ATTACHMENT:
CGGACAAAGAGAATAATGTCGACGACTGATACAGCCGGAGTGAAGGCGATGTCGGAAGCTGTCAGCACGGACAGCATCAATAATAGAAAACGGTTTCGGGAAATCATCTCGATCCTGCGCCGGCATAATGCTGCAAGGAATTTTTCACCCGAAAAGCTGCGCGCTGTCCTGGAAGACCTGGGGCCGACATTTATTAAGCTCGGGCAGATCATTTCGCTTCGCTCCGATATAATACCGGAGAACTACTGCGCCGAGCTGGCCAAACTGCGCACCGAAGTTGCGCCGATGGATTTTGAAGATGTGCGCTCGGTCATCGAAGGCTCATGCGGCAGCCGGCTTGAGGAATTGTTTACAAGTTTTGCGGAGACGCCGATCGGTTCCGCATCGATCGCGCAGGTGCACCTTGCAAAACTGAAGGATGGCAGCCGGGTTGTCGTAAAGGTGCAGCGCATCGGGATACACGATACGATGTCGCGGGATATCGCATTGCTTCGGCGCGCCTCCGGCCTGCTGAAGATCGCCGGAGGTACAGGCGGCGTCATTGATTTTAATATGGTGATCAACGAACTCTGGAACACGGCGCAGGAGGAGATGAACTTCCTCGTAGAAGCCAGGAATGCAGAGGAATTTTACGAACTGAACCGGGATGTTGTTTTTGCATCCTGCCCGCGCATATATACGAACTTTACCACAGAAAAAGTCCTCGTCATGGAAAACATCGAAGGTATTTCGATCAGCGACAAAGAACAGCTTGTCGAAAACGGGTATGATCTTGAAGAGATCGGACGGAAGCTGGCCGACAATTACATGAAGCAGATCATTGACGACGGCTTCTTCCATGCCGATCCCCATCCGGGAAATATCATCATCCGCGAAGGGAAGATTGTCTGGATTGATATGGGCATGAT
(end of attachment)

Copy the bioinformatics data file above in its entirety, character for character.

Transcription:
CGGACAAAGAGAATAATGTCGACGACTGATACAGCCGGAGTGAAGGCGATGTCGGAAGCTGTCAGCACGGACAGCATCAATAATAGAAAACGGTTTCGGGAAATCATCTCGATCCTGCGCCGGCATAATGCTGCAAGGAATTTTTCACCCGAAAAGCTGCGCGCTGTCCTGGAAGACCTGGGGCCGACATTTATTAAGCTCGGGCAGATCATTTCGCTTCGCTCCGATATAATACCGGAGAACTACTGCGCCGAGCTGGCCAAACTGCGCACCGAAGTTGCGCCGATGGATTTTGAAGATGTGCGCTCGGTCATCGAAGGCTCATGCGGCAGCCGGCTTGAGGAATTGTTTACAAGTTTTGCGGAGACGCCGATCGGTTCCGCATCGATCGCGCAGGTGCACCTTGCAAAACTGAAGGATGGCAGCCGGGTTGTCGTAAAGGTGCAGCGCATCGGGATACACGATACGATGTCGCGGGATATCGCATTGCTTCGGCGCGCCTCCGGCCTGCTGAAGATCGCCGGAGGTACAGGCGGCGTCATTGATTTTAATATGGTGATCAACGAACTCTGGAACACGGCGCAGGAGGAGATGAACTTCCTCGTAGAAGCCAGGAATGCAGAGGAATTTTACGAACTGAACCGGGATGTTGTTTTTGCATCCTGCCCGCGCATATATACGAACTTTACCACAGAAAAAGTCCTCGTCATGGAAAACATCGAAGGTATTTCGATCAGCGACAAAGAACAGCTTGTCGAAAACGGGTATGATCTTGAAGAGATCGGACGGAAGCTGGCCGACAATTACATGAAGCAGATCATTGACGACGGCTTCTTCCATGCCGATCCCCATCCGGGAAATATCATCATCCGCGAAGGGAAGATTGTCTGGATTGATATGGGCATGAT